Our faculty serve dual roles as rigorous researchers and professional teachers. Faculty research has been published in peer-reviewed journals such as Monthly Weather Review and International Journal of Climatology.
Aaron (Ari) PrestonVisiting Assistant Professor of Atmospheric Sciences
B.S.E – Meteorology, University of Michigan
M.S. – Meteorology, Florida State University
Ph.D. – Meteorology, Florida State University
Elementary Meteorology, Survey of Meteorology I & II, Physical Meteorology, Mesoscale Meteorology, Remote Sensing
Dr. Preston joined the Atmospheric Sciences faculty in 2017 after earning his Ph.D. in Meteorology from Florida State University (FSU). During his time at FSU, Dr. Preston taught seven meteorology classes and participated in the nationally recognized Preparing Future Faculty program. He looks forward to engaging students in the Lyndon community and getting them excited about the weather by implementing classroom activities that make them apply concepts from the classroom to the real world.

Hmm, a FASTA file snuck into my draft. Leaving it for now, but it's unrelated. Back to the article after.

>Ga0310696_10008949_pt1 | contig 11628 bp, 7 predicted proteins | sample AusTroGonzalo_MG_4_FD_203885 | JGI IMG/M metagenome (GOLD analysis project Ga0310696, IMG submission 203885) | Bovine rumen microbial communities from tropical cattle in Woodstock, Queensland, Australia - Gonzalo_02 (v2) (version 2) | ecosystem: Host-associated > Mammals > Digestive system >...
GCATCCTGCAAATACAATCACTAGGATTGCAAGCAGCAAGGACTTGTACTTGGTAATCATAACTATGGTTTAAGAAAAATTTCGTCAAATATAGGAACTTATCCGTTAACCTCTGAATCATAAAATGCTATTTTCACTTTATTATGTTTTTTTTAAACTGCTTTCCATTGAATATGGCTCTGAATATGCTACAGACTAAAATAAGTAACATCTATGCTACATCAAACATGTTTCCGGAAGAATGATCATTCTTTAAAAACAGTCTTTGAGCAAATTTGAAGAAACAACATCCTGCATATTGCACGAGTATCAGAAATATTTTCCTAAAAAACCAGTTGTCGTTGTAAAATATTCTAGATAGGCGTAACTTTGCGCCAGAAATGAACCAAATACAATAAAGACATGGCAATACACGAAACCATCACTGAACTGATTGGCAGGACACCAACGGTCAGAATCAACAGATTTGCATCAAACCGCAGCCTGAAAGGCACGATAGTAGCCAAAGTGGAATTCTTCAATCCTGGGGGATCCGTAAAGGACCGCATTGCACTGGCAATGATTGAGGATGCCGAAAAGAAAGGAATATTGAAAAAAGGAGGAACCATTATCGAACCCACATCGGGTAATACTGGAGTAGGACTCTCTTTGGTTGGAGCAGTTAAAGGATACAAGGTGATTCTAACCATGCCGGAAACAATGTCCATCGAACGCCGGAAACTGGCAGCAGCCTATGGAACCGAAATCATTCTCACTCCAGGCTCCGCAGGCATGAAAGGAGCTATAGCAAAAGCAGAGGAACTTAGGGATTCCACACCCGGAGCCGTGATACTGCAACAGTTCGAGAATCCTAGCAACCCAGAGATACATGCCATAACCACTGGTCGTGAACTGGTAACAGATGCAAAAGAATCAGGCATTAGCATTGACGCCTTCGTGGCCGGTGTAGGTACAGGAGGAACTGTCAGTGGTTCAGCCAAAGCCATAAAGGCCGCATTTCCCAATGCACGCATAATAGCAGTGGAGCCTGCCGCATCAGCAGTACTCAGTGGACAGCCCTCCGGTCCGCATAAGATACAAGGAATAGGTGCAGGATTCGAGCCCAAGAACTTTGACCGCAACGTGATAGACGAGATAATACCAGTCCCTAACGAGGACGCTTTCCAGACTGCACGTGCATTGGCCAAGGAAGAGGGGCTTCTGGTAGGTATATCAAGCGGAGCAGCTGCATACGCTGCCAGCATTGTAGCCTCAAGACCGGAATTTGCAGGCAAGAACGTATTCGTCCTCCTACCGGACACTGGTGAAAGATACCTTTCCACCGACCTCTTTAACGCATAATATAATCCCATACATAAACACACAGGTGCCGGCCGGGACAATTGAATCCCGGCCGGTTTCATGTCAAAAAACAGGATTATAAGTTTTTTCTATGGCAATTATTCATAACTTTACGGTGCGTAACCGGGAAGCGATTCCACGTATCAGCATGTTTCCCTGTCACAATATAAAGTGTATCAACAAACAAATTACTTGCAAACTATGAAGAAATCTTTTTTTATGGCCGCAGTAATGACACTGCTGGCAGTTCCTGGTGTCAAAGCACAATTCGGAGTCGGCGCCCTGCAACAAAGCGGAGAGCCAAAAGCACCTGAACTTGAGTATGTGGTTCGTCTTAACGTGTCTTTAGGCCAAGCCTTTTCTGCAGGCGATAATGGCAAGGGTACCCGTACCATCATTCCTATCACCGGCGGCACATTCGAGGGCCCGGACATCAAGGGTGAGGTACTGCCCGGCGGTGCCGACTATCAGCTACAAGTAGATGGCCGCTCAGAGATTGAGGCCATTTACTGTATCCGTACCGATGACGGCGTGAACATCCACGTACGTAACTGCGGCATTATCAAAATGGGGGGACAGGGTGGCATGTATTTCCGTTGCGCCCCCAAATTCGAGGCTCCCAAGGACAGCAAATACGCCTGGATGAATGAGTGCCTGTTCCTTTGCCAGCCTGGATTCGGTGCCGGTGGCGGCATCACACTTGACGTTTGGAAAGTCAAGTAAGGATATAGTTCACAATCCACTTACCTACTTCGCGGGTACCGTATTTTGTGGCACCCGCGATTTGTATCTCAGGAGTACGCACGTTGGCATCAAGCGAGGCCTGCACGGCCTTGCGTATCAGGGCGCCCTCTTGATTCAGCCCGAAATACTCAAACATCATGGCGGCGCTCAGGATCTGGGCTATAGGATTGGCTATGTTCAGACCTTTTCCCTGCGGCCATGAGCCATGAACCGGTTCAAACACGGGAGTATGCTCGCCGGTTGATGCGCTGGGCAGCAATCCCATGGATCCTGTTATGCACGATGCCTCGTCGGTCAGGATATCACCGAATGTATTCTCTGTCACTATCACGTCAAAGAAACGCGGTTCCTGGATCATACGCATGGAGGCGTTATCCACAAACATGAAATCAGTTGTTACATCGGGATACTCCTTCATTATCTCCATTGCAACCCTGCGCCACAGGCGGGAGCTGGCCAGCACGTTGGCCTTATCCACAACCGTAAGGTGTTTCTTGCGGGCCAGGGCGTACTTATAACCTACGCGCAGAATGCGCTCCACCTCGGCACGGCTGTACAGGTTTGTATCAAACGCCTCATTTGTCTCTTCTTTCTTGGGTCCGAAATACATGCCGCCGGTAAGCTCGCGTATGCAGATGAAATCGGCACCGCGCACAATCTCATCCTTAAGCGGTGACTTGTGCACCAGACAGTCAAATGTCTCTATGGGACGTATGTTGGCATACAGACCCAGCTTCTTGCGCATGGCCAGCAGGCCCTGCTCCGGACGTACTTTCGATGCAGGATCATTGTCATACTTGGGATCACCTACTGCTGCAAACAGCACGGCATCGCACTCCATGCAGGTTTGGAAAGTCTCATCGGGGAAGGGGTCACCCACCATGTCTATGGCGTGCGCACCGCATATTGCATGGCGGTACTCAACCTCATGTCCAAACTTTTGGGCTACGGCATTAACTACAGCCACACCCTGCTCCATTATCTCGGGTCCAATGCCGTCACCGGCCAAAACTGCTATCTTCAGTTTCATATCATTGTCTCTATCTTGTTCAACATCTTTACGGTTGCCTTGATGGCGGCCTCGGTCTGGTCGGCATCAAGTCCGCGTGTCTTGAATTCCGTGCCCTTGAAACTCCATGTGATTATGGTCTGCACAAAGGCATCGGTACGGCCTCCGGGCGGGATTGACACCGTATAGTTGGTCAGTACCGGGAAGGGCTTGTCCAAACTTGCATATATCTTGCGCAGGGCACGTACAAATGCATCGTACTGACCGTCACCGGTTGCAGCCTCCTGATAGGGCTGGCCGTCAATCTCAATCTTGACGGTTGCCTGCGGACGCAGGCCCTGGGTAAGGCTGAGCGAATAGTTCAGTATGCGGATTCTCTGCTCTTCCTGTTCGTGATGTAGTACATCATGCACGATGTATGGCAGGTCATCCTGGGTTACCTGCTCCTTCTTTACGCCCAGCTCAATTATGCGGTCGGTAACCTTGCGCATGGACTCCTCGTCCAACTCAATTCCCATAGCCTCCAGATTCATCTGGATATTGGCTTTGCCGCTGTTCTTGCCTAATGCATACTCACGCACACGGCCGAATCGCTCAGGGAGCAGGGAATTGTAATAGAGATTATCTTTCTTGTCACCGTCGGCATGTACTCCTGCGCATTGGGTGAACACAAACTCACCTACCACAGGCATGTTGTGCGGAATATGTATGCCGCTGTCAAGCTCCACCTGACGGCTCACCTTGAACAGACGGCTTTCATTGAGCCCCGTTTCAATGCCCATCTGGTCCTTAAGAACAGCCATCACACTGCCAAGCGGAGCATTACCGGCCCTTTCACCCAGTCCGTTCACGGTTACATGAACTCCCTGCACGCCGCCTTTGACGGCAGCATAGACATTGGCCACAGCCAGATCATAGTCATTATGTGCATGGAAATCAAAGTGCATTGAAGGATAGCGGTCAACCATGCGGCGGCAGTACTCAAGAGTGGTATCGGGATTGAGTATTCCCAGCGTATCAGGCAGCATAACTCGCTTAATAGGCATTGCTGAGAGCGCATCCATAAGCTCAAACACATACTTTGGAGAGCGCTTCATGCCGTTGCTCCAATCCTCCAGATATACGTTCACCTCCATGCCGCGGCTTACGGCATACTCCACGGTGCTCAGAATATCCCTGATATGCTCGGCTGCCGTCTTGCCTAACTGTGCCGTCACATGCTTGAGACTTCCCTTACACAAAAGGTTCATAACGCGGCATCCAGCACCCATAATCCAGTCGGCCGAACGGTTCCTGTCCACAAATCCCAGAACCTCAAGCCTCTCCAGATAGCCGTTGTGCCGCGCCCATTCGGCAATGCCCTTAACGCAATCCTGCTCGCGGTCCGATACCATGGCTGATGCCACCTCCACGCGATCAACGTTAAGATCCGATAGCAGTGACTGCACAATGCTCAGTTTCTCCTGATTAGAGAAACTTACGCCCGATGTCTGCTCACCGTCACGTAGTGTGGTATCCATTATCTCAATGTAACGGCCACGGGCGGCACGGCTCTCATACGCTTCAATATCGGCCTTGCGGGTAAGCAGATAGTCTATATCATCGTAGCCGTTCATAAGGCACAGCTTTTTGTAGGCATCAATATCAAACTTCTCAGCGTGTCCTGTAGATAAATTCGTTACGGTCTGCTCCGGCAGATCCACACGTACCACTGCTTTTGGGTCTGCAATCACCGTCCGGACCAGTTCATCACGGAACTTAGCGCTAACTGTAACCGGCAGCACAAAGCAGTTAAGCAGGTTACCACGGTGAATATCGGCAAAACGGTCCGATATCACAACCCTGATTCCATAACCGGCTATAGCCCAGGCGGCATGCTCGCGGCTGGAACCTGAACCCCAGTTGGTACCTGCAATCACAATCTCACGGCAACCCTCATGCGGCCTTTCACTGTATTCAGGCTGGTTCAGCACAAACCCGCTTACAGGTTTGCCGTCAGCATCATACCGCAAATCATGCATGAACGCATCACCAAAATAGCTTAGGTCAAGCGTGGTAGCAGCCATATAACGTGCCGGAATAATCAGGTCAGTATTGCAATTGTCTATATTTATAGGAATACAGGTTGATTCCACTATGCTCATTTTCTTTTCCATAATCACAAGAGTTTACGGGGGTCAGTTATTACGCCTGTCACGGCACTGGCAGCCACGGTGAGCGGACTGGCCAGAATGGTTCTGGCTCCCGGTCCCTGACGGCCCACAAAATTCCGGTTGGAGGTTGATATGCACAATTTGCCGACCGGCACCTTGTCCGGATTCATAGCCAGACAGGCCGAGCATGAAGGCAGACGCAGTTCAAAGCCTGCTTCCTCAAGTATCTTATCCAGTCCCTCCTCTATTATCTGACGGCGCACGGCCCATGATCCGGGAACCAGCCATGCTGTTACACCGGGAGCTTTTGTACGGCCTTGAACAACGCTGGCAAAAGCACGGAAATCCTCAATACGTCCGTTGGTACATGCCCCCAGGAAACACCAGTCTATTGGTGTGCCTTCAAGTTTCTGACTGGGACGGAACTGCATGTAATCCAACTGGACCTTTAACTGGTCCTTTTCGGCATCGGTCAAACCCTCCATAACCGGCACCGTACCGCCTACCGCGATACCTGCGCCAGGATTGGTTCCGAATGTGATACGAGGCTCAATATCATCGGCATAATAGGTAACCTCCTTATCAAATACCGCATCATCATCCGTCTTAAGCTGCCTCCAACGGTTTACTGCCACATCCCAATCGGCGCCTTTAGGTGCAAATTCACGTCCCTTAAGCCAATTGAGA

He is currently interested in two aspects of deep convection—convective transport and atmospheric electricity. His dissertation research examined the atmospheric and chemical transport associated with tropical cyclones (TCs) using numerical modeling. The contribution of TCs to upper atmospheric chemistry is valuable to both the atmospheric chemistry and climate modeling communities, especially in the context of increasing emissions and a changing climate. He also has considerable experience conducting lightning-related research. For his M.S. thesis, he developed lightning cessation guidance using polarimetric radar data that improved lightning warnings for America’s space program at NASA Kennedy Space Center and Cape Canaveral Air Force Station.
Preston, A. D., and H. E. Fuelberg, 2015: Improving Lightning Cessation Guidance Using Polarimetric Radar Data. Wea. Forecasting, 30, 308-328. doi:10.1175/WAF-D-14-00031.1.
Fuelberg, H. E., R. J. Walsh, and A. D. Preston, 2014: The extension of lightning flashes from thunderstorms near Cape Canaveral, Florida. J. Geophys. Res. Atmos., 119, 9965-9979, doi:10.1002/2014JD022105.